The Spanish had 57 per cent of the possession and by the end they also had the moral high ground. The Dutch had their moments, most notably two one-on-one encounters between Arjen Robben and Iker Casillas, and on both occasions it was the Spanish goalkeeper who stared down his former Real Madrid team-mate and came out with the ball.
Van Marwijk said later that the manner in which the Spanish had voiced their fears before the match about the potential for Webb to be lenient on the likes of Mark van Bommel and De Jong had put pressure on the English referee. But you did not have to be English or even a qualified referee to recognise the approach the Dutch were taking. Robin van Persie went first, booked for felling Joan Capdevila in the 15th minute.
Del Bosque had left out Fernando Torres and the striker's response was unusual. First he spent 10 minutes on the touchline watching the pre-match warm-up rather than participating. When he finally did get on in the second period of extra time he pulled up sharp with what looked like a bad hamstring or the like – the first piece of bad news for Liverpool's new manager, Roy Hodgson.
There were chances for Spain – a header in the fourth minute from Sergio Ramos – but nothing compared to the two that fell Robben's way in the second half. The first time Casillas dived the wrong way but saved with his foot. With seven minutes of normal time left Robben failed again as Puyol snapped at his heels.
Before Fabregas made the winner for Iniesta he too had been given the chance to run on the Dutch goal and, normally so reliable in those positions, had his shot saved by Stekelenburg. Even with 10 men after Heitinga had brought down Iniesta, the Netherlands looked like they might take this final to penalties. Webb made a mistake not giving the Dutch a corner from a deflected free-kick. By then he must have been exhausted.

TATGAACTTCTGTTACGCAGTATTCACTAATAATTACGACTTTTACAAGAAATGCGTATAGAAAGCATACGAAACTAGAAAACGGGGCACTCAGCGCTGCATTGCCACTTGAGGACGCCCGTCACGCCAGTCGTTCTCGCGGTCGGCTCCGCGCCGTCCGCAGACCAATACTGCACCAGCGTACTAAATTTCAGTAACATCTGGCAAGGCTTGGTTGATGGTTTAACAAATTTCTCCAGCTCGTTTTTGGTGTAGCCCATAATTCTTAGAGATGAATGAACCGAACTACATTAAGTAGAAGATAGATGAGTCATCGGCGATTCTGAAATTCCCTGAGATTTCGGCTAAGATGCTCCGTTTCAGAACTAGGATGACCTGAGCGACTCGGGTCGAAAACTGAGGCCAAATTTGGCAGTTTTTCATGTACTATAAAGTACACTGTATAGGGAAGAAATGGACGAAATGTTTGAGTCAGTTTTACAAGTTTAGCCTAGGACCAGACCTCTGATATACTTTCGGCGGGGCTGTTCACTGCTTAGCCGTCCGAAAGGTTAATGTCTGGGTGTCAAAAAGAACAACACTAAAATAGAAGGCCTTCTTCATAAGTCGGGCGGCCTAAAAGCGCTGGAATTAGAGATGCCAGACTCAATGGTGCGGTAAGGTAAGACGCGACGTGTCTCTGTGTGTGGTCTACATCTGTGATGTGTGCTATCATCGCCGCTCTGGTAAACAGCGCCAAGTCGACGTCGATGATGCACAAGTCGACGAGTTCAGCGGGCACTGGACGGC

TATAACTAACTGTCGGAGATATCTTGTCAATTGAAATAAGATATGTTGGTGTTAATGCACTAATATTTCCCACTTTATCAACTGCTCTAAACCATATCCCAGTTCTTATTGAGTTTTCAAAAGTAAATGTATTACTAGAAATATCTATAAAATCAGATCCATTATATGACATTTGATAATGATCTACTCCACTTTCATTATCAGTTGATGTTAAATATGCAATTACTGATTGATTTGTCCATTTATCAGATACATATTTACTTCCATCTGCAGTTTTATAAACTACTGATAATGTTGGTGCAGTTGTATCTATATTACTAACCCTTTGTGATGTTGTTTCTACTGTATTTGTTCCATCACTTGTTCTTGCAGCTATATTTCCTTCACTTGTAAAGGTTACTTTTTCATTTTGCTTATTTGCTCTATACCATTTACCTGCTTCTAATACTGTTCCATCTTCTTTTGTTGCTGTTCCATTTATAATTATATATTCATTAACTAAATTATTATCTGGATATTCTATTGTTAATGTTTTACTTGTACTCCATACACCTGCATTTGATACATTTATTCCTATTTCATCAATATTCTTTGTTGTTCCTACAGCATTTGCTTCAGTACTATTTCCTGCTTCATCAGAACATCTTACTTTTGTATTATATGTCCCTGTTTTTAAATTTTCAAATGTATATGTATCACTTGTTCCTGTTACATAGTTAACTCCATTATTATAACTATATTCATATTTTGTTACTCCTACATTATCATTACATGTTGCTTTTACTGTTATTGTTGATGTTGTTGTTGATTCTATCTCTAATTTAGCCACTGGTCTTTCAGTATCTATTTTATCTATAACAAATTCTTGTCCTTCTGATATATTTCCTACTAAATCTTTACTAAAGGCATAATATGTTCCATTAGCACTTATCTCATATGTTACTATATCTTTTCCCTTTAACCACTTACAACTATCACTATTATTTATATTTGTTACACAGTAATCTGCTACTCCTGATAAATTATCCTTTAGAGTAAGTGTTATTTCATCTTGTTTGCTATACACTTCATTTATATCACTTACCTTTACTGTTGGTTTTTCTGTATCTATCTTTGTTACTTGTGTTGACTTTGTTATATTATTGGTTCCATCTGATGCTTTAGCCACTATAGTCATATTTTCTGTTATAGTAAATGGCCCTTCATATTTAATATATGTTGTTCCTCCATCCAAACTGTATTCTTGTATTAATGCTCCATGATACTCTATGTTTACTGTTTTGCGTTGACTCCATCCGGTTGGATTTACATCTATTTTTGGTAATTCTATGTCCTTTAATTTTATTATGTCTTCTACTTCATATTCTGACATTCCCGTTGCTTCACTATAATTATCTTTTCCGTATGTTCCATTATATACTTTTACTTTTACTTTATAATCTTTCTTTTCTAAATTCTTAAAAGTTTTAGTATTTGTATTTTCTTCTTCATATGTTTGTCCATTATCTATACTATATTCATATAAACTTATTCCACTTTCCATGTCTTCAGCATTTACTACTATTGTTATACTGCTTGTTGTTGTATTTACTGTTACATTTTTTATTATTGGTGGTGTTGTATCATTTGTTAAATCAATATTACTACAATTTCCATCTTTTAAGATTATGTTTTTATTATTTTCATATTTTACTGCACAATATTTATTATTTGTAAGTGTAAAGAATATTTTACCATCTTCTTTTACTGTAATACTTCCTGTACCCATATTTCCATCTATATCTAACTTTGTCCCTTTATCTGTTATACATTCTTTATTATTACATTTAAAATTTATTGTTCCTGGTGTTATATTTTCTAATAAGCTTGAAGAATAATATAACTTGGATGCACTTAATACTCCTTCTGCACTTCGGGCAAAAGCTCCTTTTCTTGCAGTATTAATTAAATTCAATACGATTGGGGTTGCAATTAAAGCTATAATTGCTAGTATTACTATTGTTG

As penalties loomed, Iniesta at last intervened to save Spain from the indignity of penalties. You would have backed Spain to hold their nerve from the spot, but the Netherlands had not earned the right to take them that far.
Netherlands (4-2-3-1): Stekelenburg (Ajax); Van der Wiel (Ajax), Heitinga (Everton), Mathijsen (Hamburg), Van Bronckhorst (Feyenoord); Van Bommel (Bayern Munich), De Jong (Manchester City); Robben (Bayern Munich), Sneijder (Internazionale), Kuyt (Liverpool); Van Persie (Arsenal); Substitutes used: Elia (Hamburg) for Kuyt, 70; Van de Vaart (Real Madrid) for De Jong, 100; Braafheid (Celtic) for Van Bronckhorst, 105.
Spain (4-2-3-1): Casillas (Real Madrid); Ramos (Real Madrid), Pique (Barcelona), Puyol (Barcelona), Capdevila (Villarreal); Busquets (Barcelona), Alonso (Real Madrid); Iniesta (Barcelona), Xavi (Barcelona), Pedro (Barcelona); Villa (Barcelona); Substitutes used: Navas (Seville) for Pedro, 59; Fabregas (Arsenal) for Alonso, 87; Torres (Liverpool) for Villa, 105.
Referee: H Webb (England).
Booked: Netherlands Van der Wiel, Van Persie, Van Bommel, De Jong, Van Bronckhorst, Heitinga (2), Robben, Mathijsen; Spain Puyol, Ramos, Capdevila, Iniesta, Xavi. Sent off Heitinga (110).
Man of the match Iniesta.